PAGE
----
8. Searches can take several weeks to be returned. Depending on what the results are, we may need to raise some further enquiries upon receiving these.
  9. The seller’s conveyancer will need to liaise with the seller as to some of the enquiries and once we have received satisfactory replies to all enquiries from them, we will be in a position to report to you on the property. Our report will explain all of the documentation received, including for example, any rights exercisable over the property, whether the road on which the property abuts is maintained by the council or whether you will be liable to contribute to the cost of repairs, and whether necessary consents have been obtained for works. We will also at this time provide you with a completion statement showing a breakdown of all of the costs of the transaction.
  10. Once you have read the report and provided that you are happy to proceed, you will need to sign the documents and return them with any funds required. Once a date has been agreed by seller and buyer for the moving day (completion) and you have given the go ahead to do so, contracts are exchanged.
  11. Exchange of contracts is the point at which you are legally committed to the purchase and the completion date is set. Practically, exchange will most often be the date when you need to effect buildings insurance on the property as risk usually passes to a buyer from exchange. You may also wish to book removals at this time.
  12. If you have a lender we will confirm to them that the title to the property is good and marketable and give notice of the completion date and request that they send mortgage monies to us in plenty of time.
  13. On the day of completion, we send the purchase monies to the seller’s conveyancer. Once they receive these they will let the estate agents know that they can pass the keys to the property to the buyer and will let us as the buyer’s conveyancer know that completion has occurred. We will let you know the good news straight away!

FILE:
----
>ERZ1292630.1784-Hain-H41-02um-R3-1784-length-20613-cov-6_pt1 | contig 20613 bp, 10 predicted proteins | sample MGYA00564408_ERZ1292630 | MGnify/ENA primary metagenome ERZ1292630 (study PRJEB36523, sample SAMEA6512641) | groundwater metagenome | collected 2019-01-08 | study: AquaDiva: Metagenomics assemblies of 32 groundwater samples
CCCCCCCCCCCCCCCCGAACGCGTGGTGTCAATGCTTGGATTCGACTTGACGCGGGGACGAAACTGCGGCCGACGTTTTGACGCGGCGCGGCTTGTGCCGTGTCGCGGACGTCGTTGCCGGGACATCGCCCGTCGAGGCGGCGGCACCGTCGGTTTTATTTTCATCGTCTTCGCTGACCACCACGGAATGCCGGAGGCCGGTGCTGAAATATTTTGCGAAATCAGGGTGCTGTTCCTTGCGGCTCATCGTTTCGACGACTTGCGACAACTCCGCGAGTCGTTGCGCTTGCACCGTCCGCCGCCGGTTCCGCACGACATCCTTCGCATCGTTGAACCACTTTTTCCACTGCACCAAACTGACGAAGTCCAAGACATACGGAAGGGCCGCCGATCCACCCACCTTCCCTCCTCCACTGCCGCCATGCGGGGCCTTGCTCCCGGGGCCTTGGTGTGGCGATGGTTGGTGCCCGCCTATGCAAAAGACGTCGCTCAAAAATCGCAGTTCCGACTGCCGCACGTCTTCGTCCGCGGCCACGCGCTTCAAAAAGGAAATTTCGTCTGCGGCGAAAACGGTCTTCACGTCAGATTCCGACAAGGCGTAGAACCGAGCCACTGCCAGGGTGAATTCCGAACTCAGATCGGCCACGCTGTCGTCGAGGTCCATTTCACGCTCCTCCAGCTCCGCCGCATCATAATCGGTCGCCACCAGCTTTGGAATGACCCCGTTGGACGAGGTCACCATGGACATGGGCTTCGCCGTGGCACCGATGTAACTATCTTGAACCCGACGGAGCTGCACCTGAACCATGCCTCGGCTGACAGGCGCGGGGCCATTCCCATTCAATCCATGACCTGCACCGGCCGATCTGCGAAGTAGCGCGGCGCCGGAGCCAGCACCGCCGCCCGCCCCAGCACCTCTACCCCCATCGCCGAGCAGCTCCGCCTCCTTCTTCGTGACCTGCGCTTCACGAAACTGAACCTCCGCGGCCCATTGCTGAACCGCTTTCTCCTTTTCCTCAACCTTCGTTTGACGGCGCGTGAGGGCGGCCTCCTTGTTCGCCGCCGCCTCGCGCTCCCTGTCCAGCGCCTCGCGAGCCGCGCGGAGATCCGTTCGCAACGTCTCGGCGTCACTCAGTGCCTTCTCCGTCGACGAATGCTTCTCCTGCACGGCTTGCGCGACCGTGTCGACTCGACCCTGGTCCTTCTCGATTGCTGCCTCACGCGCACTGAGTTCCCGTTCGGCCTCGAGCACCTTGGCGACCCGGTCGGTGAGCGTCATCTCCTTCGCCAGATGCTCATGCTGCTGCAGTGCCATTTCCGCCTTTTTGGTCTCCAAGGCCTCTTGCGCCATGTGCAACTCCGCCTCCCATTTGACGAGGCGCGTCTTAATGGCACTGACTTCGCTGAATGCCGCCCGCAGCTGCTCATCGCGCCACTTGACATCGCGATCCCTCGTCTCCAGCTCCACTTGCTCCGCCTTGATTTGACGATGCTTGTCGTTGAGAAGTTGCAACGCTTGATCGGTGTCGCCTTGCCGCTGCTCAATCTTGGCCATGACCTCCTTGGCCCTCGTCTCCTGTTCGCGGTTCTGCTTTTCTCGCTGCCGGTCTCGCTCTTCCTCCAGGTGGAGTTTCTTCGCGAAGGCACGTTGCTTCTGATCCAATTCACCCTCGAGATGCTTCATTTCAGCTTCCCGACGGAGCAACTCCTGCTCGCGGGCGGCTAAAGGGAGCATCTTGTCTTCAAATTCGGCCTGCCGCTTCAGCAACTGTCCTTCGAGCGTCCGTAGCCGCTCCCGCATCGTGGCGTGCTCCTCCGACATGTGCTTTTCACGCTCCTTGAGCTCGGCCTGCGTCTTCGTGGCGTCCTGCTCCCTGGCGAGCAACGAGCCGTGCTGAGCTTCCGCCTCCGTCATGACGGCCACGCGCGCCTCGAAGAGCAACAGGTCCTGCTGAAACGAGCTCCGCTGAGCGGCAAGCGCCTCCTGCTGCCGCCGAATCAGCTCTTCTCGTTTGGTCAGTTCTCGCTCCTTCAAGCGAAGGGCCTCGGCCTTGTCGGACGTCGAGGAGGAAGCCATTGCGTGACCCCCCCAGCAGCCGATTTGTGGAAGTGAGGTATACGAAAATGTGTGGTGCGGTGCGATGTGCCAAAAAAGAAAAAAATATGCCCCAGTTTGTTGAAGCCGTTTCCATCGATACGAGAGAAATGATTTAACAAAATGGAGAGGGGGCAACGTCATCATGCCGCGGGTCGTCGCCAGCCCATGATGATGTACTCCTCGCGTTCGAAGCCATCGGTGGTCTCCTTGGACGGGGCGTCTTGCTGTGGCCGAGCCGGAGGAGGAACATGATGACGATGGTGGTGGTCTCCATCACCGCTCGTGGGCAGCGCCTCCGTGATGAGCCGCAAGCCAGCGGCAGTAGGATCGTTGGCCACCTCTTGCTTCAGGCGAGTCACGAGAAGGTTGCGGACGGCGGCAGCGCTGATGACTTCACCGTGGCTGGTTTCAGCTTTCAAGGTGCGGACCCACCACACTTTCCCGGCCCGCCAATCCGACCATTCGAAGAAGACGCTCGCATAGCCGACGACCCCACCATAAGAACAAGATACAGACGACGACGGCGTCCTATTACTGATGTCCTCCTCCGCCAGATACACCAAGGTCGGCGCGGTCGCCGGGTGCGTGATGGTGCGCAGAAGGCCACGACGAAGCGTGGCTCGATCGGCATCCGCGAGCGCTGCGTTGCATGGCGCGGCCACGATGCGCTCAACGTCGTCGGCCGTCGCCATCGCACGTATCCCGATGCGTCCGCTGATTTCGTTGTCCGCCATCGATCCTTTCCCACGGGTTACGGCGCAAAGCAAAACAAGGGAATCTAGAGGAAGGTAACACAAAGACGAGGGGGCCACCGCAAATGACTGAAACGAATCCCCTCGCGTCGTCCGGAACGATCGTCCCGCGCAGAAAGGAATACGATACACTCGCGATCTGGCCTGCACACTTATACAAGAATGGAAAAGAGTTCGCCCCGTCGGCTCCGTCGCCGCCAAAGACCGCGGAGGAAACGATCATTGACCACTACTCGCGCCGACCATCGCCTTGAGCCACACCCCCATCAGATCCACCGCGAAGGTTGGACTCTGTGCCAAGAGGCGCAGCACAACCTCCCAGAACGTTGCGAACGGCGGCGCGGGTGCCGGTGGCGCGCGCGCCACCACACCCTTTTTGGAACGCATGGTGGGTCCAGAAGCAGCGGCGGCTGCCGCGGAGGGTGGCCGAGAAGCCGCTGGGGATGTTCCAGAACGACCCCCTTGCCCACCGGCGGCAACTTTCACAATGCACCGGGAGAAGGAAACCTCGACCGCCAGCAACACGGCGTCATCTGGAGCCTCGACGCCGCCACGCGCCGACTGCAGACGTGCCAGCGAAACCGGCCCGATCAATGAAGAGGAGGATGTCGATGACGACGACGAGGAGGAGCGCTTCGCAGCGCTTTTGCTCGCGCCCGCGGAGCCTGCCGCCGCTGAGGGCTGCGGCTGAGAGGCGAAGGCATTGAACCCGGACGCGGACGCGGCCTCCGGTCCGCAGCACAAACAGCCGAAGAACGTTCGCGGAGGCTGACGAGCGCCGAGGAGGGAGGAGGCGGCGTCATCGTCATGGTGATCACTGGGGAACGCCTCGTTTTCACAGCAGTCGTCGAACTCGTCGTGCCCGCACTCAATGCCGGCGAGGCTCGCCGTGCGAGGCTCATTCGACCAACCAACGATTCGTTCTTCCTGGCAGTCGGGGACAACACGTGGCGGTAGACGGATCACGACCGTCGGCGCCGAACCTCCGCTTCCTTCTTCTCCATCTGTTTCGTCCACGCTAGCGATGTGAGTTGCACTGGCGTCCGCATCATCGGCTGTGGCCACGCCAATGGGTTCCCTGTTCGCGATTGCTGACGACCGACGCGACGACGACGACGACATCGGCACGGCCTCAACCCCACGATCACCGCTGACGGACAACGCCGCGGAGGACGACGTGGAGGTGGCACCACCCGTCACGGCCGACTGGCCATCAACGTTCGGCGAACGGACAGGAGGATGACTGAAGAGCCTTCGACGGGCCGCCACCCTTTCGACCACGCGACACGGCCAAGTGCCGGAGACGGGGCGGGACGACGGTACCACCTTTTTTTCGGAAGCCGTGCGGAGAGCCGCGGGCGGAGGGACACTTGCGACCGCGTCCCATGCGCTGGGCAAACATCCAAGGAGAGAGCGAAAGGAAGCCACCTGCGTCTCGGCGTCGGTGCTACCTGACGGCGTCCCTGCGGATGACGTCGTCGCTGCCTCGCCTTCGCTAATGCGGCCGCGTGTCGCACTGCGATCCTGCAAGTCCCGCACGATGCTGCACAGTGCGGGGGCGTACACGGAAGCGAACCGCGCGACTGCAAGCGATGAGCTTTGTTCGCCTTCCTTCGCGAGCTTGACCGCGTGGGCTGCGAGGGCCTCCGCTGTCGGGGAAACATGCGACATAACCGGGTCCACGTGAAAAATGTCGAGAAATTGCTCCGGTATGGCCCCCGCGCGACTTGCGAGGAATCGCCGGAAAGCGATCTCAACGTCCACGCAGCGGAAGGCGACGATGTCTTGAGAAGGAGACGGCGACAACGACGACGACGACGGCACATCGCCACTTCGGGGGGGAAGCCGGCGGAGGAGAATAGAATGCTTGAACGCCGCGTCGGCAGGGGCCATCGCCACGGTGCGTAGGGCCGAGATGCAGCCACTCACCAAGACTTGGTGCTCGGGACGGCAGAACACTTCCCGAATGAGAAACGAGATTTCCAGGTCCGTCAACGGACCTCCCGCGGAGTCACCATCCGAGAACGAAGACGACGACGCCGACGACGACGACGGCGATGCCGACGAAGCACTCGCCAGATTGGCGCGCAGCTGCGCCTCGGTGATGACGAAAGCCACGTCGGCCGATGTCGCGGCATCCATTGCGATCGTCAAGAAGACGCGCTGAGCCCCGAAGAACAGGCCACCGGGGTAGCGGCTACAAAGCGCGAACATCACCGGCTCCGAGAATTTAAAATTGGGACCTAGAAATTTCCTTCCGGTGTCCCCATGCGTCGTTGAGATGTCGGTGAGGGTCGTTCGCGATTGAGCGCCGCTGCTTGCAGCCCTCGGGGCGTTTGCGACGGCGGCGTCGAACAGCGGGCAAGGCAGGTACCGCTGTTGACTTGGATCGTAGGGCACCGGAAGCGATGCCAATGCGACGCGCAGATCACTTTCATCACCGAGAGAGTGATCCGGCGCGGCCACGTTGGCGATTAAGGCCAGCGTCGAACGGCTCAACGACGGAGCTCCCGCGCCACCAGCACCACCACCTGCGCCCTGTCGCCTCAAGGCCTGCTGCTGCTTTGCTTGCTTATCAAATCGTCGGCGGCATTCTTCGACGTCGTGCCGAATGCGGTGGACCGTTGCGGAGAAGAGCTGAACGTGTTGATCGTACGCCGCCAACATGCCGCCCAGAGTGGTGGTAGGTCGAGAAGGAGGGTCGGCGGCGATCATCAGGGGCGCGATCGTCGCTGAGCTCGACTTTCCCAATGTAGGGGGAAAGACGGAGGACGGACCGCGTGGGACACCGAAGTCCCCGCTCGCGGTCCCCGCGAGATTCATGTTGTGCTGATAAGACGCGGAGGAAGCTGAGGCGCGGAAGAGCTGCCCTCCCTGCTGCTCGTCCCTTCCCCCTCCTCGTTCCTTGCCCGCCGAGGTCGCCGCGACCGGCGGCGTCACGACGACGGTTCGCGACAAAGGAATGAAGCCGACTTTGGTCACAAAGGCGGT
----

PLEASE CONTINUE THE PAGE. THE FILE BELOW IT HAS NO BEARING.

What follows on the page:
14. We will then deal with matters such as submitting and paying the Stamp Duty Land Tax and applying to the Land Registry to register you as owner of the property together with other formalities.
  15. Once we have received the updated title documents showing you as owner, these will be sent to you for safekeeping and the process is complete.

For further information please contact Rachel Mock in our Residential Property Department.

Click here for a conveyancing quote.

Please read Reliance on information posted in our Terms of Website Use - see Legal section - before relying on this commentary.

Before relying on this commentary please read the Reliance on information posted section in our Terms of Website Use in our Legal section. Please note that specialist advice should be taken in relation to any specific queries and the information above is provided for general information purposes only.

Authors

Rachel Mock

Associate Solicitor
Wills, Tax & Estate Administration
upper shape

Our Experts

Gemma Bath

Head of Department
Residential Property

Paul Boucher

Partner
Residential Property

Chris Dewhurst

Partner
Residential Property

Louise Farrow

Partner
Residential Property

Julie Smith

Chartered Legal Executive
Residential Property

Laura Foster

Licensed Conveyancer
Residential Property

Shehaam Van Twest

Licensed Conveyancer
Residential Property

Thomas Picknell

Trainee Solicitor
Residential Property